Incident to arrest, police can search the areas of an arrestee's home within his or her immediate control.
In Chimel v. California, the U.S. Supreme Court ruled that the scope of search incident to the arrest of an occupant in a residence includes both the person of the arrestee and "the area within his immediate control." This area was defined as the immediately surrounding area into which the person could reach or lunge, in order to obtain weapons, destructible evidence, or the means of escape.
Later, in Maryland v. Buie, the court created two additional options for protective searches incident to in-home arrests. Without any suspicion that anyone dangerous was hiding on the premises, arresting officers could nevertheless look into immediately adjoining spaces large enough to conceal a potential assailant, from which an attack could be immediately launched.
With reasonable suspicion that someone on the premises might endanger officers during the arrest or as they departed, officers could conduct a "protective sweep" of the entire premises, again looking only into areas where a person could be concealed.
Contraband or evidence seen in plain view during either of these protective searches could be lawfully seized. (See the full discussion of Buie in the November 2005 issue of POLICE.)
State and federal appellate courts have encountered a variety of fact patterns raising issues of the proper application of the first Buie rule in situations where it isn't clear whether the suspect was arrested entirely within one room, or whether a particular space was "immediately adjoining" the place of arrest. In most cases, the courts have upheld the reasonableness of justifiable protective searches, as long as officers have not turned them into full-blown hunts for incriminating evidence.
U.S. v. Lemus
Officers in Calexico, Calif., had an arrest warrant for Juan Lemus. They set up near his apartment house and waited for him to come home, approaching him as he arrived on foot and walked toward the front door to his apartment. Lemus was arrested just as he stepped one foot inside the living room of his apartment. Officers then checked inside to make sure no one was waiting there. Sticking out from beneath a cushion on the couch in plain view was a handgun, which officers seized. Lemus, a convicted felon who could not lawfully possess any firearm, moved to suppress the gun on the ground that since he was not fully inside his apartment when arrested, officers had no right to enter and search.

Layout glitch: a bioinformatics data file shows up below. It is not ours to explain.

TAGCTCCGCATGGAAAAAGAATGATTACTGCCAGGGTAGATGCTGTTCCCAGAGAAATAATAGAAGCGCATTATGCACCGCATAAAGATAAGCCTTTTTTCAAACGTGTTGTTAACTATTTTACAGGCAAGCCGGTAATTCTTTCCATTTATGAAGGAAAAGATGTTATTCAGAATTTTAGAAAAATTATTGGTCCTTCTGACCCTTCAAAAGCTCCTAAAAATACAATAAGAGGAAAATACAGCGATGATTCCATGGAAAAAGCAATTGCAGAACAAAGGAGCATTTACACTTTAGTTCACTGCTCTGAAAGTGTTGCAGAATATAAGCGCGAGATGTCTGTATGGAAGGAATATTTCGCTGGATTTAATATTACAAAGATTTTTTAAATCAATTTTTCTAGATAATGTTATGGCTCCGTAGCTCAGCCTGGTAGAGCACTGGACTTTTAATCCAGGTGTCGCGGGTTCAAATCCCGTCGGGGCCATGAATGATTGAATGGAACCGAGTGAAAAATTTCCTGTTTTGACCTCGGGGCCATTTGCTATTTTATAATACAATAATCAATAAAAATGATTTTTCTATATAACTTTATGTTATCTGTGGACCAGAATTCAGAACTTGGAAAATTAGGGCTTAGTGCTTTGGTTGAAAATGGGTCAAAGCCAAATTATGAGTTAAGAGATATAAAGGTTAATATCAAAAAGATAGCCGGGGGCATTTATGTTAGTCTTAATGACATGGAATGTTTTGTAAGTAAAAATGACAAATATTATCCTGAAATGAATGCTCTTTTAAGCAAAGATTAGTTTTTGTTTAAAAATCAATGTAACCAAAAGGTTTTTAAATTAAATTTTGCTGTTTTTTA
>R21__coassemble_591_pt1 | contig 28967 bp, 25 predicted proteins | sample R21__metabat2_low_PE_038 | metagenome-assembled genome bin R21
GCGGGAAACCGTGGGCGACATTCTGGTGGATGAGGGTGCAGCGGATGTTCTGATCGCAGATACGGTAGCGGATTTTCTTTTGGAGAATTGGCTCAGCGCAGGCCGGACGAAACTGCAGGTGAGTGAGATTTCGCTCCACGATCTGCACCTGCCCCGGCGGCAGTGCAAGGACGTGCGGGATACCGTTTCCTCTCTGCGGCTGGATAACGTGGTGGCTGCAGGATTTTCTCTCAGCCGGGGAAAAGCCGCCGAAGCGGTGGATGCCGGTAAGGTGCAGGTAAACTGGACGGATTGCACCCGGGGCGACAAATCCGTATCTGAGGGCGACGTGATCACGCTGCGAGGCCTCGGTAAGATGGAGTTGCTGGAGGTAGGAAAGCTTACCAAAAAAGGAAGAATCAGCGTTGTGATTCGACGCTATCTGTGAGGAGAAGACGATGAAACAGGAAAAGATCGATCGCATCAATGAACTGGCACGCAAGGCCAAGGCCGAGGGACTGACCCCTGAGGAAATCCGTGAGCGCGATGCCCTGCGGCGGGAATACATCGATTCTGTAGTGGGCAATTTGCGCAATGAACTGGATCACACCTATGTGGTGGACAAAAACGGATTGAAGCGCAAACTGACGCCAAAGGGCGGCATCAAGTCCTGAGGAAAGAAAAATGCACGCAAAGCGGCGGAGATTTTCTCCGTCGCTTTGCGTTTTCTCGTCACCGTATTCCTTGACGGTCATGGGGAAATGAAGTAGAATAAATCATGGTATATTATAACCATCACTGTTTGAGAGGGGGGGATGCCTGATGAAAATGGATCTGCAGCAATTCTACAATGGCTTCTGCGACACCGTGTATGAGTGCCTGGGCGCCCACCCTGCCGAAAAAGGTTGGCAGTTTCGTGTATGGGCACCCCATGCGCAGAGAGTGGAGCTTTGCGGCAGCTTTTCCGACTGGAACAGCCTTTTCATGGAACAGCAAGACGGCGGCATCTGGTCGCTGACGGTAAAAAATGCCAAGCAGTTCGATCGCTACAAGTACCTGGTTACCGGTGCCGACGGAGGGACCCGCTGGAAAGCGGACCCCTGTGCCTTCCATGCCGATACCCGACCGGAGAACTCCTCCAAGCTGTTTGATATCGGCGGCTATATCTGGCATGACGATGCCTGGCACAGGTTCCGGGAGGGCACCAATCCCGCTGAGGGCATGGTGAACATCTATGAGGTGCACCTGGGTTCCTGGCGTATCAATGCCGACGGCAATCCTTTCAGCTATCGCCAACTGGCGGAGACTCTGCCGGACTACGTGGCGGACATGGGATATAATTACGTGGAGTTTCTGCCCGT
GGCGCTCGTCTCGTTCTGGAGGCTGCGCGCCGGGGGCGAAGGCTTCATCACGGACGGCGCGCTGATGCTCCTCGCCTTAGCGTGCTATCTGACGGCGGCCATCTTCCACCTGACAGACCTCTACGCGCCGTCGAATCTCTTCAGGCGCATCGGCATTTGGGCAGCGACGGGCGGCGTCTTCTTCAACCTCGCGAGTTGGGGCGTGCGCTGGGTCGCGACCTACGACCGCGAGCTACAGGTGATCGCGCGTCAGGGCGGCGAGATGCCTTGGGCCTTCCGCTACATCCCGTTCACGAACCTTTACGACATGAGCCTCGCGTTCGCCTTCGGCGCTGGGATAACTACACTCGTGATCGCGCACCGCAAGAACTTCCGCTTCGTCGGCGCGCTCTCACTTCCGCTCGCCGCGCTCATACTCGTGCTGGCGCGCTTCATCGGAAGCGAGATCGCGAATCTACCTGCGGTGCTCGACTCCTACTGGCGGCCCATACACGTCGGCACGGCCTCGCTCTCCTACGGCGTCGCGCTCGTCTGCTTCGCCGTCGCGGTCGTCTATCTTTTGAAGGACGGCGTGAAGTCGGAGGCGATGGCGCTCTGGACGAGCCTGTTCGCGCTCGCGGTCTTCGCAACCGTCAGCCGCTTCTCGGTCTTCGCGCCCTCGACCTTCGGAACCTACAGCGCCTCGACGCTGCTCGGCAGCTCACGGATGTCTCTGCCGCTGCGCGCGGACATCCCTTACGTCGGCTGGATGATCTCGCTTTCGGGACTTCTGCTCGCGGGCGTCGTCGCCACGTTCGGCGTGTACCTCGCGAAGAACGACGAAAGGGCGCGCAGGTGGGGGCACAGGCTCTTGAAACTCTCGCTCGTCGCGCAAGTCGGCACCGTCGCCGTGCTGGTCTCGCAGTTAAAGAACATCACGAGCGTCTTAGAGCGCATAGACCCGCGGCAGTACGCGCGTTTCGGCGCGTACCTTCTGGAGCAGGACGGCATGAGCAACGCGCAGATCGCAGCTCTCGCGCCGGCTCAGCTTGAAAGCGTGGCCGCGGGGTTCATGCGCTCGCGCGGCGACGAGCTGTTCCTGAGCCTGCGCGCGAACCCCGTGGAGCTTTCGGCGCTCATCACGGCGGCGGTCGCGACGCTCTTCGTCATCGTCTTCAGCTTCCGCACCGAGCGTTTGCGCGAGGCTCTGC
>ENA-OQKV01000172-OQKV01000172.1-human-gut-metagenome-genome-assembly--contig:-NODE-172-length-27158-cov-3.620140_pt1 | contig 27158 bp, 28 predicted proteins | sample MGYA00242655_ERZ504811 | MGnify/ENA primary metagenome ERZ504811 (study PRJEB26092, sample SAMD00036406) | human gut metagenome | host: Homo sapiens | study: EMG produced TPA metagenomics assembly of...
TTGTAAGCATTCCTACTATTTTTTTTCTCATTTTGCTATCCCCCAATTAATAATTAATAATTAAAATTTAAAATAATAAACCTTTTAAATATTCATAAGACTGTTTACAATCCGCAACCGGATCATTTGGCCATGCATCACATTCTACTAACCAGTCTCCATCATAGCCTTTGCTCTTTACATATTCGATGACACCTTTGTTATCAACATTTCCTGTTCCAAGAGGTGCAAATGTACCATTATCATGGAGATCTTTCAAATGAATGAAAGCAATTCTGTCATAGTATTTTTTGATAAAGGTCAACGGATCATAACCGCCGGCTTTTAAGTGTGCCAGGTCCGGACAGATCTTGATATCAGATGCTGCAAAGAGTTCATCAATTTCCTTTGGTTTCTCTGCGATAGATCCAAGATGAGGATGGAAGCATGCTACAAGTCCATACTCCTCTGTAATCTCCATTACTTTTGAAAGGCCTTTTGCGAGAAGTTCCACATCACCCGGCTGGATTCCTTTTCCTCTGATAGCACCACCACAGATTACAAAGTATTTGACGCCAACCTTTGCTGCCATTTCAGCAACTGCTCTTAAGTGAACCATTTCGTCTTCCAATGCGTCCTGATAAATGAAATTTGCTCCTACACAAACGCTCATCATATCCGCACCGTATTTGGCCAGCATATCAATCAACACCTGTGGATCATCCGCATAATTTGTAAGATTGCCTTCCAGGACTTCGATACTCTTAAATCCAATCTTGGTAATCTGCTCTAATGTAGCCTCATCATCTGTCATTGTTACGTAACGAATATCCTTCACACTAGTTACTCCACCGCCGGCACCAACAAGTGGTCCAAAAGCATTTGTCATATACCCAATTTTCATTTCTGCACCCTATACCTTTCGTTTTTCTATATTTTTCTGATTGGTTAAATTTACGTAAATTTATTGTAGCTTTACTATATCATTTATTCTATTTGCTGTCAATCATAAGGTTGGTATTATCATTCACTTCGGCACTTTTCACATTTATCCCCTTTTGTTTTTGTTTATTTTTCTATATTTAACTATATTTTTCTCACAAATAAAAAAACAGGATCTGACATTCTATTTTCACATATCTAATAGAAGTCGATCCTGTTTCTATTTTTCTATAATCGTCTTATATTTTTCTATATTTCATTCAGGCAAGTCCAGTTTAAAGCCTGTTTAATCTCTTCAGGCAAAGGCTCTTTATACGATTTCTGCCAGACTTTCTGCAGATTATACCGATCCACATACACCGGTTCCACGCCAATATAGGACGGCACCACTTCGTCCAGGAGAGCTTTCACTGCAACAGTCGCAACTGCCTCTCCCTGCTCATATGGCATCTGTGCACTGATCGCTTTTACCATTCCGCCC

The Ninth Circuit Court of Appeals ruled that the entry and search were reasonable and the gun was lawfully seized. The court said this: "Lemus was only partially outside the living room when he was arrested. His living room not only immediately adjoined the area of arrest, but was a place from which an attack could be immediately launched. When Lemus opened the door, he not only gave himself access to the living room but exposed the officers to anyone lying in wait inside. Under Buie, the officers were permitted to search the room without reasonable suspicion to believe that an attacker lay in ambush."
Peals v. Terre Haute
Terre Haute, Ind., officers went to the home of Robert Peals to arrest him on a warrant. Peals was in his open garage when police arrived, and he was taken into custody there. An officer then went through the doorway and into the attached house, looking to see if anyone else was present. Peals later sued the officers and their department, claiming the entry into his home violated his Fourth Amendment rights.